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5 Things Landlords Must Know About Fair Housing

5 Fair Housing Mistakes

If you’re investing in income property for the long term, you’re going to be wearing a lot of hats: investor, entrepreneur – and landlord. Getting just the right renters is key to the health of your investment – but the steps you take to find and keep those tenants have to comply with the Fair Housing Act. And because the Act prohibits a wide range of discriminatory actions both obvious and subtle, landlords may find themselves in legal trouble without realizing how thy got there.

The Fair Housing Act is an outgrowth of the sweeping civil rights legislation of the 1960s. It was originally intended to promote equal housing to all without regard to race. But a variety of amendments to the Act have added not just many more protected categories, but also numerous subcategories and situations that can trap unwary landlords who aren’t familiar with all aspects of the law.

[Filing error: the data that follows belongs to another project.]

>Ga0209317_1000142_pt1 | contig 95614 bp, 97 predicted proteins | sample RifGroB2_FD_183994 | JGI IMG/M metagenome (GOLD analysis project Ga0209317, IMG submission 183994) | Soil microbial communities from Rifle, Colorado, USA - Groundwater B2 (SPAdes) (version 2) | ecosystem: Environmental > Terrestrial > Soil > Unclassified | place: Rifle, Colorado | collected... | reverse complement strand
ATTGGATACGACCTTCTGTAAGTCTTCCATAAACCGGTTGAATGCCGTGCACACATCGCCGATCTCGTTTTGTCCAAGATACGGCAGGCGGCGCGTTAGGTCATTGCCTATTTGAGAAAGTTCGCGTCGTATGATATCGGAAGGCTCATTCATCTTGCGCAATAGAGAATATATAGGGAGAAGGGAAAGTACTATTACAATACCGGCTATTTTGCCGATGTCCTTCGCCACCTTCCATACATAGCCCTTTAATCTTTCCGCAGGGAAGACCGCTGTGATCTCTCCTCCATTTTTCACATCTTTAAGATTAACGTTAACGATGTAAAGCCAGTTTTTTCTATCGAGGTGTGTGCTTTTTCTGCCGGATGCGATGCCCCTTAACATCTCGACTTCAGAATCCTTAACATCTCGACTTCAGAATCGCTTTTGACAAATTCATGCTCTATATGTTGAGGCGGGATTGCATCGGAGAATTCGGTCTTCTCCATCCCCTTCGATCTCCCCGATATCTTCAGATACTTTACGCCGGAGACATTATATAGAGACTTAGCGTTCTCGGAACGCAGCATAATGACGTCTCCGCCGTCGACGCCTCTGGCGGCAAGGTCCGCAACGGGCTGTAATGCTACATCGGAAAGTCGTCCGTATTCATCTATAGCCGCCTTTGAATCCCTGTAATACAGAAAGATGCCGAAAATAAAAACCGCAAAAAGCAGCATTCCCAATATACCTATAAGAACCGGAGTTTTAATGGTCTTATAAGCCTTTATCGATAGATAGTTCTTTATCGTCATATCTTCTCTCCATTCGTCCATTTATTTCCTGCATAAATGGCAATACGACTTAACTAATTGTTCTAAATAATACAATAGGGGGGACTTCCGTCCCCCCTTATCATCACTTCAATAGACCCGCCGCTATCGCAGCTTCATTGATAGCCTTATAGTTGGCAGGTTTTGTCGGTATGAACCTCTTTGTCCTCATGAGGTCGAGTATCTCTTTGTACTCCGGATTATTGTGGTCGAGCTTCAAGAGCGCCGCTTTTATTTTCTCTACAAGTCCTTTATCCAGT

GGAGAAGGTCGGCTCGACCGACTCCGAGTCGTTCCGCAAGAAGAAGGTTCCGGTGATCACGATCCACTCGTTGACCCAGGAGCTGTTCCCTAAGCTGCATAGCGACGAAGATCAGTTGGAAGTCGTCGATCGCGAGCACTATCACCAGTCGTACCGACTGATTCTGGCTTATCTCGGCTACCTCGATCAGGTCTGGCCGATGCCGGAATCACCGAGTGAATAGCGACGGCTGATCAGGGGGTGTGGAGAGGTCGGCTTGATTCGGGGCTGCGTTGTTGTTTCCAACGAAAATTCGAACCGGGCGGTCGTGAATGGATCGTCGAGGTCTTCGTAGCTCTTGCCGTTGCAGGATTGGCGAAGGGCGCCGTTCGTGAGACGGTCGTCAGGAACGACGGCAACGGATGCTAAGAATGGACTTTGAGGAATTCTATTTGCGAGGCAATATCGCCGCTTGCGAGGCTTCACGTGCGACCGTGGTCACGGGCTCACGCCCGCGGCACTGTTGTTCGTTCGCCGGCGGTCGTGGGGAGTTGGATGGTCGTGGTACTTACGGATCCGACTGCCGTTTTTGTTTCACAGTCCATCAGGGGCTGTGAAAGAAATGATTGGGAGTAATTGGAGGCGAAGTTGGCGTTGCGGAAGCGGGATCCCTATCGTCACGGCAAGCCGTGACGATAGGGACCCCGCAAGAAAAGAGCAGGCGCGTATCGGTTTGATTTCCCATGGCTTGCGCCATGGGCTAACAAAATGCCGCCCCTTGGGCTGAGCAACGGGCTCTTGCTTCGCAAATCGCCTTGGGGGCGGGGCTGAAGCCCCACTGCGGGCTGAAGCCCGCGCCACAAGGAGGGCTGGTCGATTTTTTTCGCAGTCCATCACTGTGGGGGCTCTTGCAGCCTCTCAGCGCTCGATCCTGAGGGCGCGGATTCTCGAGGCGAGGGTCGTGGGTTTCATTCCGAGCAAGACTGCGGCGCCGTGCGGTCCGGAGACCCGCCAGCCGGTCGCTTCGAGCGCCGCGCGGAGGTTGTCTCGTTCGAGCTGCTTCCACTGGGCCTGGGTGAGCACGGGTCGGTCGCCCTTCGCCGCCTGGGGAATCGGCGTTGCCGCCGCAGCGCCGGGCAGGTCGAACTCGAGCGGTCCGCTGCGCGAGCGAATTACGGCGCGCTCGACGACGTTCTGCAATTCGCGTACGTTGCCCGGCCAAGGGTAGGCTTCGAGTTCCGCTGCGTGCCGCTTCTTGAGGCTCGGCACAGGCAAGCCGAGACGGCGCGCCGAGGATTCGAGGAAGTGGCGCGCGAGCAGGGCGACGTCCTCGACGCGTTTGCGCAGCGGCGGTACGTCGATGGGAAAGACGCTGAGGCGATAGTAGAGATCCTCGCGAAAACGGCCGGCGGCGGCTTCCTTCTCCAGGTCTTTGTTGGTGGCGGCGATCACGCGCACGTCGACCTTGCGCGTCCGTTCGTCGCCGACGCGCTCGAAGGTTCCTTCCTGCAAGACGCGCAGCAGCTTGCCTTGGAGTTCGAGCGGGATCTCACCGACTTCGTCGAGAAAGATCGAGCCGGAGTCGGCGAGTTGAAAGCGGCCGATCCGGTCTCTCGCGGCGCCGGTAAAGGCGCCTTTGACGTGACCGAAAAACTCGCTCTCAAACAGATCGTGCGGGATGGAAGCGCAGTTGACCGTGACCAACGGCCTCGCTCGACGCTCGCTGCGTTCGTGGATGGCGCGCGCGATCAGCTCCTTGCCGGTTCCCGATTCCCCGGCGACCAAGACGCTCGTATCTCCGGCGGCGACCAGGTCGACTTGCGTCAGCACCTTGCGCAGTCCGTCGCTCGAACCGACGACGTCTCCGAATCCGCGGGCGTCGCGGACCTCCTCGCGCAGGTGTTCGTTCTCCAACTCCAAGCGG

What’s the Fair Housing Act?

The Fair Housing Act says simply that in housing made available to the public, landlords can’t discriminate against applicants on the basis of
National Origin
Family Status
Sexual Orientation
Mental or Emotional Impairment

That covers all aspects of the rental process, from advertising and showing a property, to selecting a tenant – and even beyond. And while some no-nos are obvious, such as asking a prospective tenant if they’re gay or Muslim,Golf Wholesale for example, others aren’t – and even the most well intentioned landlord may end up on the wrong end of a discrimination complaint.

Some Rentals Are Exempt

It’s important to note, though, that some kinds of rental housing are exempt from Fair Housing provisions. Remember that the law applies to housing made available to the public. If you’re not advertising your rental publicly, wholesale golf clubs or not using a real estate broker, you can rent to whomever you like – as long as you don’t own more than three properties at a time.